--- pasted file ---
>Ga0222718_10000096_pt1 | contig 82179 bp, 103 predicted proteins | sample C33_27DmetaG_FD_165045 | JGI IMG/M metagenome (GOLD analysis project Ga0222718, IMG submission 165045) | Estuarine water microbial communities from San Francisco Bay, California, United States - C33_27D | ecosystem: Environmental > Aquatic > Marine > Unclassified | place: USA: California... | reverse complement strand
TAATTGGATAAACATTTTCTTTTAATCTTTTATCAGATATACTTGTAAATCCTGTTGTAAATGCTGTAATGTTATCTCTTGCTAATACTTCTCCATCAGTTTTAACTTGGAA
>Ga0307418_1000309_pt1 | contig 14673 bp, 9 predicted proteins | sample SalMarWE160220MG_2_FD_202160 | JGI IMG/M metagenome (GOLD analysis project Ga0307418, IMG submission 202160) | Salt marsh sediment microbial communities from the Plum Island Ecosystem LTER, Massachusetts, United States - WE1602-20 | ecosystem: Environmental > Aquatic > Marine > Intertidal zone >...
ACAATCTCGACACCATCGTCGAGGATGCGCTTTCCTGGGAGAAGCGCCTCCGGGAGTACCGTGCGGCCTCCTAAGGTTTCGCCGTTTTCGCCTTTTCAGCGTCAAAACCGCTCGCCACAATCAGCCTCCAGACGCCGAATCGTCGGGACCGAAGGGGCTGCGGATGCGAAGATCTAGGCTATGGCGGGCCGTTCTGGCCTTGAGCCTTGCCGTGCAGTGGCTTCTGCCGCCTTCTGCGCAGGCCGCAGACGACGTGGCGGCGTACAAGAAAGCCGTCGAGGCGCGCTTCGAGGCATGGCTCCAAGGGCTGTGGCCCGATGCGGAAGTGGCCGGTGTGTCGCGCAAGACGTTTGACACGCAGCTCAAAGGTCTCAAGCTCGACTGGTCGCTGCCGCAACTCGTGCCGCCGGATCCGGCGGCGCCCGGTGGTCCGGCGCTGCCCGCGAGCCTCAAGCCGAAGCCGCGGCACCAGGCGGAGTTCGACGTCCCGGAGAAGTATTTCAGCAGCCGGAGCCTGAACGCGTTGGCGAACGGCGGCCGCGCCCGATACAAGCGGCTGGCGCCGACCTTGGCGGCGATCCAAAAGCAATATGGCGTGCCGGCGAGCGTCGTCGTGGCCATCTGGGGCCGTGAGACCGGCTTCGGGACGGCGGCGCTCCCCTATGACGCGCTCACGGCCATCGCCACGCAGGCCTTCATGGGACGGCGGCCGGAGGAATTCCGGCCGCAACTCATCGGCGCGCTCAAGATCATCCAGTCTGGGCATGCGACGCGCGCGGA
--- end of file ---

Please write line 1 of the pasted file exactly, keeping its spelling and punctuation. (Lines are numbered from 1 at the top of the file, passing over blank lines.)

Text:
>Ga0222718_10000096_pt1 | contig 82179 bp, 103 predicted proteins | sample C33_27DmetaG_FD_165045 | JGI IMG/M metagenome (GOLD analysis project Ga0222718, IMG submission 165045) | Estuarine water microbial communities from San Francisco Bay, California, United States - C33_27D | ecosystem: Environmental > Aquatic > Marine > Unclassified | place: USA: California... | reverse complement strand